• Optimize the timing. As with any move to a new technology system, there will be some downtime as data is moved from one system to another. Be sure to consider the timing of the technology implementation. For example, avoid scheduling it before or during a big event or fundraising campaign.
    • Plan for downtime. Depending on your data volume, it can take between a week and a month go from when the data is exported from Raiser’s Edge to when it is loaded and ready for launch in NPSP. That means that by the time you are working in the new system, some data will be missing. Plan for what happens once data has been exported and sent for migration. For example, either start to enter gifts offline into a spreadsheet that can be loaded separately, freeze data entry completely, or continue to use the system as is and plan for what we call a “Delta Load” in which new and updated data is pulled based on Created or Last Modified date.
    • Know that things will be different. Be sure that anyone in your organization who uses Raiser’s Edge and will be using Salesforce NPSP expects some changes in how they work. For example, reports will not be exactly the same because terminology and the underlying data structure will have changed. The day-to-day language your organization uses will likely be different. Also, some processes will likely change after the migration to the new system.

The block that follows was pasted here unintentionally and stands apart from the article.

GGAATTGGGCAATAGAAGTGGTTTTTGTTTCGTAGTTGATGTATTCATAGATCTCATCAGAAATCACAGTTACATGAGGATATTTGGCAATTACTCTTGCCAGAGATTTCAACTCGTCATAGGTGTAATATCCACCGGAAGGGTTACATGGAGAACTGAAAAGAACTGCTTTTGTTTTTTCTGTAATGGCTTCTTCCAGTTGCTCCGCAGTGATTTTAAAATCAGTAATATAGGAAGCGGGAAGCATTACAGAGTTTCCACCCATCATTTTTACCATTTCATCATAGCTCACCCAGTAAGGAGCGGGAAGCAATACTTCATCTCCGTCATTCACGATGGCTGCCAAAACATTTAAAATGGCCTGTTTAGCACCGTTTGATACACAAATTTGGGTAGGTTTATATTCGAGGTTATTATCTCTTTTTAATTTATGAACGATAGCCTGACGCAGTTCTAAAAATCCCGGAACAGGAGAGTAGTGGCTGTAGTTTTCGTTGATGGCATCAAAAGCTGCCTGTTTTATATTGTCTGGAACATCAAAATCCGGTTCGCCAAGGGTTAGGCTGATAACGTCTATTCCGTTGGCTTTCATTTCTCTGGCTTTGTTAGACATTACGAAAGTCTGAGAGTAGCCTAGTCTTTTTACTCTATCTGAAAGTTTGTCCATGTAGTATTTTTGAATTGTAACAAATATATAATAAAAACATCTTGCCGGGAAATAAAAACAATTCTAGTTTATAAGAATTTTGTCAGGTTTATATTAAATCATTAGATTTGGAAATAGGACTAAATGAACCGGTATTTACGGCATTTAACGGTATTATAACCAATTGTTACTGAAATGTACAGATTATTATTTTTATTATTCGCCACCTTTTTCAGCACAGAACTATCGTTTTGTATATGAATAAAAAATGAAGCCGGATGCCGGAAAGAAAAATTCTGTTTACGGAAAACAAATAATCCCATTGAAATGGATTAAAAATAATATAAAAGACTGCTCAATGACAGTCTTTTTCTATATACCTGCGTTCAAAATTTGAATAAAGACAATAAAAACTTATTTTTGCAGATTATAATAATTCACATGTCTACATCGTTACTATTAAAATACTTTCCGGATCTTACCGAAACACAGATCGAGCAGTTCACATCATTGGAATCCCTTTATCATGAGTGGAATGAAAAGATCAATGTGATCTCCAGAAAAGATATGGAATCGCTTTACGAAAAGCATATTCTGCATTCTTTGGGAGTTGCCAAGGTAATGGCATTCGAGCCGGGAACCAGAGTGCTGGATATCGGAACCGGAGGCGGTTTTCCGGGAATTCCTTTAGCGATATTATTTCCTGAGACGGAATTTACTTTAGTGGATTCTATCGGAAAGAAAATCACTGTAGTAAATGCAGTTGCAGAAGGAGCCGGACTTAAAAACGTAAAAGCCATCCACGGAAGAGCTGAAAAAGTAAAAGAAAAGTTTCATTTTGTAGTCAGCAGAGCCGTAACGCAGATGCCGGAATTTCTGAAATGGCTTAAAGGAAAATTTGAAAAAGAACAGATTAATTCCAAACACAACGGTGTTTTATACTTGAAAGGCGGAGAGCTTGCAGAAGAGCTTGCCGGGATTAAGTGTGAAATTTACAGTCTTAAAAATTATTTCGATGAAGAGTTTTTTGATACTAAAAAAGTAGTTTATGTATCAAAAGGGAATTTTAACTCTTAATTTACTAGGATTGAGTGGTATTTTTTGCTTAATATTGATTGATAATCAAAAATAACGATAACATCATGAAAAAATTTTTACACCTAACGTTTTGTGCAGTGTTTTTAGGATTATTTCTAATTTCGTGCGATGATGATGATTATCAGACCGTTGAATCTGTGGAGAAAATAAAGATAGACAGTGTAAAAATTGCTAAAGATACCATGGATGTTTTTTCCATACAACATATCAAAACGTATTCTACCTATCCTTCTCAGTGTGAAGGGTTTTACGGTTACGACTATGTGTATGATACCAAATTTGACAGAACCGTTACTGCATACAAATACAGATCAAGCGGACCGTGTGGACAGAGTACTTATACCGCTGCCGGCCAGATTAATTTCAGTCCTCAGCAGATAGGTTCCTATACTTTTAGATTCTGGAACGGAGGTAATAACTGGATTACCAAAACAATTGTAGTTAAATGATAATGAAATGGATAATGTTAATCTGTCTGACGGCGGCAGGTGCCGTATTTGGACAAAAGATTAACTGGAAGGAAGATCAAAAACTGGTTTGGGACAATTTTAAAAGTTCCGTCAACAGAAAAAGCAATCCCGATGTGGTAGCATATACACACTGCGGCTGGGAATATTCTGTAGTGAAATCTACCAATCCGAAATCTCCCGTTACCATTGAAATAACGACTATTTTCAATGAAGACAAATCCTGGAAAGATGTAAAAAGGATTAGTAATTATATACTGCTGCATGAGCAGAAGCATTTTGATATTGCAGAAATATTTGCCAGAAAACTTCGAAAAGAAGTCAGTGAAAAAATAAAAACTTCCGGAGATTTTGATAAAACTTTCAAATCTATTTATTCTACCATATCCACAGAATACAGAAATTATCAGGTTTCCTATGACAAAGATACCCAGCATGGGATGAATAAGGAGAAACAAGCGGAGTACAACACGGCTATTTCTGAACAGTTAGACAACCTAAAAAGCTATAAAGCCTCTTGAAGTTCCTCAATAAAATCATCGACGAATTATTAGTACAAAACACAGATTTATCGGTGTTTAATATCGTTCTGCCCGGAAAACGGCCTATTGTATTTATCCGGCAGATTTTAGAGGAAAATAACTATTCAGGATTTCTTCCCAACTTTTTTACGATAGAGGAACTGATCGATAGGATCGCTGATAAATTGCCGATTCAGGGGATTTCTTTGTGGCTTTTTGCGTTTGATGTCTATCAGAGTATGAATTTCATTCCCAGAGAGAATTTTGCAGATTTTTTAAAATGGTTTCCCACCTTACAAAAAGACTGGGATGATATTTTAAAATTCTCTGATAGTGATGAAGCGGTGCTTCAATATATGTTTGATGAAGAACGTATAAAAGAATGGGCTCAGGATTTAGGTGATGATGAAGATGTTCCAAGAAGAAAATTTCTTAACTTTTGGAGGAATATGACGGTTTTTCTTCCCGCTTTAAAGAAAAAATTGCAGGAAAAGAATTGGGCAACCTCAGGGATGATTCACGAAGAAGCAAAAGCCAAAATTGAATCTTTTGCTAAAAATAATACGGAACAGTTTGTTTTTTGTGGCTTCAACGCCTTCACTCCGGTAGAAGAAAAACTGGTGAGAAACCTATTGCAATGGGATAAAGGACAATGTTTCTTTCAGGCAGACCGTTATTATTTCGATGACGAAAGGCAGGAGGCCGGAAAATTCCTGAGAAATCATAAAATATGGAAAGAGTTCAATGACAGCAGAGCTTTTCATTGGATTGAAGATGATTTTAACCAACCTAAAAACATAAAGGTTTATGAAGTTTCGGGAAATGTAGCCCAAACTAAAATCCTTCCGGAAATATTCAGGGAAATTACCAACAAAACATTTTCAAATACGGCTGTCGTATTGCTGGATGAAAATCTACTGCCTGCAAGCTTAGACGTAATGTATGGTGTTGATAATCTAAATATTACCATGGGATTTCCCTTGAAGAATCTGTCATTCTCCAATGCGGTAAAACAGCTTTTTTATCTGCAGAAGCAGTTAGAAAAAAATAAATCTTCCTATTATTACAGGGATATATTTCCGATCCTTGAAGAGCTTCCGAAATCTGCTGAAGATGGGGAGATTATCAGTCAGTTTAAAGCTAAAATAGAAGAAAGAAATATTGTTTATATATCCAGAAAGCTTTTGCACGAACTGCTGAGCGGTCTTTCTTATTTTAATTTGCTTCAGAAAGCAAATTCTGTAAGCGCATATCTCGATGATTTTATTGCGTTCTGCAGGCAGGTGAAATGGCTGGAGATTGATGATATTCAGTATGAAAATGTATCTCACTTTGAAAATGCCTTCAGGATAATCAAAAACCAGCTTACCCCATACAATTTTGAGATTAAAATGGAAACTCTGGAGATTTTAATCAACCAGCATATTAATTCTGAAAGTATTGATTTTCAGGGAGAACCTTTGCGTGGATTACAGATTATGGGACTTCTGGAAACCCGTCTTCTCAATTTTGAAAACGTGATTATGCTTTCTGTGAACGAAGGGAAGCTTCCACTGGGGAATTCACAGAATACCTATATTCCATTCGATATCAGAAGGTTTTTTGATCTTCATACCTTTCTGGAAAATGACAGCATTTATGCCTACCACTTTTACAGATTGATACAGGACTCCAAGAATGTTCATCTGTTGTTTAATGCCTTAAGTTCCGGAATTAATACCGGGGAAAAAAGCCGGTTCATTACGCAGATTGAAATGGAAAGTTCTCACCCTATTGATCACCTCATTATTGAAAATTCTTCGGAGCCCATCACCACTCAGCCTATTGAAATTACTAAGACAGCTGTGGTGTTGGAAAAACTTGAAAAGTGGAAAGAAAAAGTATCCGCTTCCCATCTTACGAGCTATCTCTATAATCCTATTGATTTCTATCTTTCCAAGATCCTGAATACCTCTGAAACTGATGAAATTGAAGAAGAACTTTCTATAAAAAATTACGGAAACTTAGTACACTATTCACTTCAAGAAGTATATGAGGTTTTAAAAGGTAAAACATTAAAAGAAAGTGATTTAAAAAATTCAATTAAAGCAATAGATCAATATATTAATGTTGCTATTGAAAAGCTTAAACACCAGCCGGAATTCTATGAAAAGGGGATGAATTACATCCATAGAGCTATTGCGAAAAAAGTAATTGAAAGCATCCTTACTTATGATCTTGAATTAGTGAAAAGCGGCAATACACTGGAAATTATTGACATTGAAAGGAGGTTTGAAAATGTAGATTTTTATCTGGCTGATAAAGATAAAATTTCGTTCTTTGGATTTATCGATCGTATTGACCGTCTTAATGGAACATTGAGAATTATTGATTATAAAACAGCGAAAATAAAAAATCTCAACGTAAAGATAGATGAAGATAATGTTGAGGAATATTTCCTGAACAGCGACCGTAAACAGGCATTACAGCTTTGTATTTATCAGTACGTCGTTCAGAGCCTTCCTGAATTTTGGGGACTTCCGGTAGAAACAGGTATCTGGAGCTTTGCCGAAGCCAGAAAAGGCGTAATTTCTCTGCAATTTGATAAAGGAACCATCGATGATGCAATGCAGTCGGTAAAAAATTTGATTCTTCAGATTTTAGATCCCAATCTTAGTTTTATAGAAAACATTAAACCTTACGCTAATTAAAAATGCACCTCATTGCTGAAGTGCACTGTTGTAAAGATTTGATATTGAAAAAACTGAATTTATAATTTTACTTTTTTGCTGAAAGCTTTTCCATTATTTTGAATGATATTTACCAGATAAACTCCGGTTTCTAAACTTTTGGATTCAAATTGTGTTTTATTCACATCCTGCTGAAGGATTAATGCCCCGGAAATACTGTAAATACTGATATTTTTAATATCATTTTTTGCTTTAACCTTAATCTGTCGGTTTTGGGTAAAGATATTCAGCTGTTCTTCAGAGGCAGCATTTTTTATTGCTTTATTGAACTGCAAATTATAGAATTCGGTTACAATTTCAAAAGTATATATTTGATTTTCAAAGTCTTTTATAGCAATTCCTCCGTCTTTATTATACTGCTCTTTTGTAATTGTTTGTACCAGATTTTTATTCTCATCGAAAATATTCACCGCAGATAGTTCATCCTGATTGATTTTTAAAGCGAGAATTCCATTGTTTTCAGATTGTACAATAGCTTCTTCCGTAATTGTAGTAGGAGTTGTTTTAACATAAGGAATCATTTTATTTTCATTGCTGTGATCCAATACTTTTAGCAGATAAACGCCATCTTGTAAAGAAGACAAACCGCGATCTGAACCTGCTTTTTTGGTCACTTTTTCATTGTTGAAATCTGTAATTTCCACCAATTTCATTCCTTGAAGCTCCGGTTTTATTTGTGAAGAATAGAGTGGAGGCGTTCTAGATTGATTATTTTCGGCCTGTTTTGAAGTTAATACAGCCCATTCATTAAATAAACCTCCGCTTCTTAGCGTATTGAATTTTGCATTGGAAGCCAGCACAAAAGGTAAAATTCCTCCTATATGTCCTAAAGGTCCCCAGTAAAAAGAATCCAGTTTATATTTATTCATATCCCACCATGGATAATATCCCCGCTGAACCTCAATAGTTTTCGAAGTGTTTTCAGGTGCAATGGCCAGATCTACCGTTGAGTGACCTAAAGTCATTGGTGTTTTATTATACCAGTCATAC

• Include change management. Incorporating change management practices into your technology migration plan from the beginning will help you to manage and mitigate any disruptive effects of change. A strong change management plan will include clear communication about what will happen as well as effective training to ensure users across your organization understand new terminology, functionality, and processes.

Take the next step

If you’re moving from Raiser’s Edge to Salesforce, the Heller Consulting team is ready to assist. We can work with you to plan and implement your new system in a way that mitigates risks and helps to ensure a successful technology migration. Contact us today to get started.

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About the Authors

Kelyan Diskin
Kelyan has more than a decade of experience focused on fundraising and operations at nonprofit and higher education organizations. In past roles, she managed organization-wide system conversions and customized solutions to align with organization strategies and goals. This experience provides... Read More
Valerie Maulbeck
Since she first joined Heller, Val has been helping mission-driven organizations advance their goals, measure impact, and encourage transparency by improving their technology infrastructure. She has helped organizations transition legacy CRM systems to Salesforce eliminating data silos and improving fundraising... Read More